19 8chan

8chan logo
8chan logo via Wikimedia Commons.

8chan (also known as infinitychan or infinitechan) originated in October 22, 2013 as a response to the supposed “authoritarian” development of the imageboard 4chan according to its developer Frederick Brennen, otherwise known by his online pseudonym “Hotwheels”. 8chan is an imageboard designed to allow for the unabridged free speech of its anonymous users. It has a small user base when compared to social media giants like Facebook, but ranks 3776th in global user visits.  The site requires no registration for its use, and claims to hold no information on its users (a claim doubted by some users), with users being identified only by IP address and a randomly generated numeric code. It is only moderated by the individual board’s owner, allowing difficulty in holding individual rule-breakers accountable outside of removing their rule-breaking posts & banning their IP addresses.

There is one guiding rule for the entirety of the site: “Do not post, request, or link to any content that is illegal in the United States of America and do not create boards with the purpose of posting or spreading such content.” The site accepts advertisement, allowing for threads’ placement at the top of board pages with payment. Despite these routes, the site is bankrolled by the owner of the site, Jim Watkins. Watkins got his start in the online pornography business in the early days of the internet, and owns NT Technology, a server hosting business which he used to repossess the domain of 2chan. The website has yet to make profit, instead surviving due to Watkins’ patronage, for better or worse. 8chan has had some of its largest struggles with policing its own community; many cases of legal offenses and even some terroristic events have occurred.

Media Spotlight

While 8chan itself is far from a ‘news site’ in any classic definition of the phrase, it certainly does its fair share to earn itself a name in the news. Its continual gain in attraction to nefarious counter-culture groups like the Alt-right, the site even hosts a board which provides a space for pedophiles to create dialogue, some users even sharing links to child pornography images or sites. The track record is not good, and appears as though the site is making no genuine efforts to correct the actions that have been made clear to them. Some would argue, including Brennan himself, that ‘it is simply the cost of free speech…’. But the crackdowns below are not the first, nor the last of 8chan’s problems with the law, nor are they exhaustive at this point.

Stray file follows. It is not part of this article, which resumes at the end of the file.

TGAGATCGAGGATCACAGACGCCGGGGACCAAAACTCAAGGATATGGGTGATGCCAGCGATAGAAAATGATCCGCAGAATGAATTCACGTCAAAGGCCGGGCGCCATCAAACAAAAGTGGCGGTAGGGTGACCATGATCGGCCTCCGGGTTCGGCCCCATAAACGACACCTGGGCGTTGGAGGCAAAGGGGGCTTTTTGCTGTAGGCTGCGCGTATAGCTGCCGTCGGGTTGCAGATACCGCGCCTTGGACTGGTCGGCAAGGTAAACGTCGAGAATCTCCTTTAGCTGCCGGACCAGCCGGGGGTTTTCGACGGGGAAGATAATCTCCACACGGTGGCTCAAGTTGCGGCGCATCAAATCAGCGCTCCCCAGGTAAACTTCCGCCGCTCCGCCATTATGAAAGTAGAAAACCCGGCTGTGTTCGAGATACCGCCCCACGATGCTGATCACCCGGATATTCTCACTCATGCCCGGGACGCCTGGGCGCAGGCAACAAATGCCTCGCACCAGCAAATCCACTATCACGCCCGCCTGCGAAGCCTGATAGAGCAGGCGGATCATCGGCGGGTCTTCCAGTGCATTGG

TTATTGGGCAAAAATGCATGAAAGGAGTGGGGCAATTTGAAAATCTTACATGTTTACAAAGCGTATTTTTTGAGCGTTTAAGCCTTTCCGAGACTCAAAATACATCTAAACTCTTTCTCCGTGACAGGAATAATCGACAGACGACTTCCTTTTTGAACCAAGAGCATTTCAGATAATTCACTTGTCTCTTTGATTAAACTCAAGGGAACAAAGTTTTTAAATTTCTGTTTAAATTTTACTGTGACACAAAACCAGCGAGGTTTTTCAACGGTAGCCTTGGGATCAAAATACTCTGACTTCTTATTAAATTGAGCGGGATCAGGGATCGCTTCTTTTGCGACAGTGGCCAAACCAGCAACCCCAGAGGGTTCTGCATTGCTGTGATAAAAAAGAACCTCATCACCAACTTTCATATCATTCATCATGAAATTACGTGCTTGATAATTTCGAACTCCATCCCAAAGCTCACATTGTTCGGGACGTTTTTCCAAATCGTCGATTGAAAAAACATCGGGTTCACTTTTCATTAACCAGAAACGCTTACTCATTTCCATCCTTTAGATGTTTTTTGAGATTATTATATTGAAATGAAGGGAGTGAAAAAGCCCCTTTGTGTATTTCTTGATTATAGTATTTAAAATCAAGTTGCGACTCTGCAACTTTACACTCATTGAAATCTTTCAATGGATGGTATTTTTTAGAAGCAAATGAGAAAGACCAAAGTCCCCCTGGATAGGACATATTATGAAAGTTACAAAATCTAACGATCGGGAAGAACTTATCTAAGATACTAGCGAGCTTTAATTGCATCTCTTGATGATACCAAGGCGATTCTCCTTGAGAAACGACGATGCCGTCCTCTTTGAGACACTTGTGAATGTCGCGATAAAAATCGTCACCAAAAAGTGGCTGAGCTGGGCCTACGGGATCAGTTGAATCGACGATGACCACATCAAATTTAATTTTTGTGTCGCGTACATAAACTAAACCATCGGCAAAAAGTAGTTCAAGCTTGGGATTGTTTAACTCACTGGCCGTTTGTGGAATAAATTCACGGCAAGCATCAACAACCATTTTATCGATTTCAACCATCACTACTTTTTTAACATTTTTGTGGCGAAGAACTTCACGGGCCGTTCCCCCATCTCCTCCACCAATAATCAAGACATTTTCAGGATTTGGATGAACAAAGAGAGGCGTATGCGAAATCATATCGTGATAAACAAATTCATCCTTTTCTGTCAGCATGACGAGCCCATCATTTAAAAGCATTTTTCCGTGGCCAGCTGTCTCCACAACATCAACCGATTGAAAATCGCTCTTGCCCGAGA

/Baphomet/ & Swatting: An escalation of Gamergate

Baphomet, the supposed idol of the Knights of Templar turned symbol of the Church of Satan, was co-opted by 8chan users in 2015 on the tail end of the gamergate scandal. The group was a hub of people who desired to ‘SWAT’ on those that the community of the board deemed threatening/critical of the goals of gamergate: the increase in numbers of female video game developers and producers. Eventually, much of the thread was expunged from 8chan, but only after a user of the board attempted to ‘doxx Judge Katherine Forrest, who preceded over the influential Silk Road case.

8chan Removed From Google Search Results Over Reports of Child Abuse

Later in the same year as the SWATing incident, 8chan was removed from the search results of Google’s search engine during an investigation into allegations of child abuse, ranging from images of children that were just on the close side of the law to explicitly sexual images of children and the discussion of pedophile’s lust for children, including their tips and tricks for dealing with their sexual appetites, and even discussions of what they felt was their ‘persecution’.

Louisiana State Police and Alleged Antifa Membership Roster

The Louisiana state P.D. is being sued over its refusal to allow the public release of a supposed Antifa roster which some argue has been harvested from the boards of 8chan. Knowing the reputation of this site concerning false sources, pranks, and harassment, the factual validity of the document is questionable, at best. This document has been circulated throughout the Louisiana Police Dept. and appears to be part of an active investigation.

Shooter’s Manifestos Posted to 8chan

In April of 2019, two seperate terrorists posted manifestos to 8chan before engaging in violent actions that left over 50 dead, collectively. Both of these actions were politically motivated, and inspired, at least in part, by the extremity of 8chan’s white nationalist population. In New Zealand, the shooter’s anti-Muslim bigotry inspired him to open fire on two separate religious establishments, with catastrophic results. Shortly afterward, another gunman mimicked the New Zealand terrorist, posting his own manifesto in which he praised the New Zealand shooter. He then traveled to a synagogue to act out his own attack on one of Powey, California’s Jewish communities.

8chan’s Culture

Having been popularized during an exodus of extremist users from 4chan and other message board sites, 8chan has only one intention: to be a haven of unfettered free speech rights. As mentioned in the introduction, there is only one universal rule for using the site, and that is to avoid posting/linking services and content that is illegal in the United States. This rudimentary set of guidelines is still too stringent for the admins of 8chan, and as a result they only seem to respond to their own rules when violations of U.S. laws are waved before their faces or when they are threatened with legal action. All marginalized groups are fair game on this website, which is resistant to political correctness, anti-feminist, and home to radical voices from many ideologies.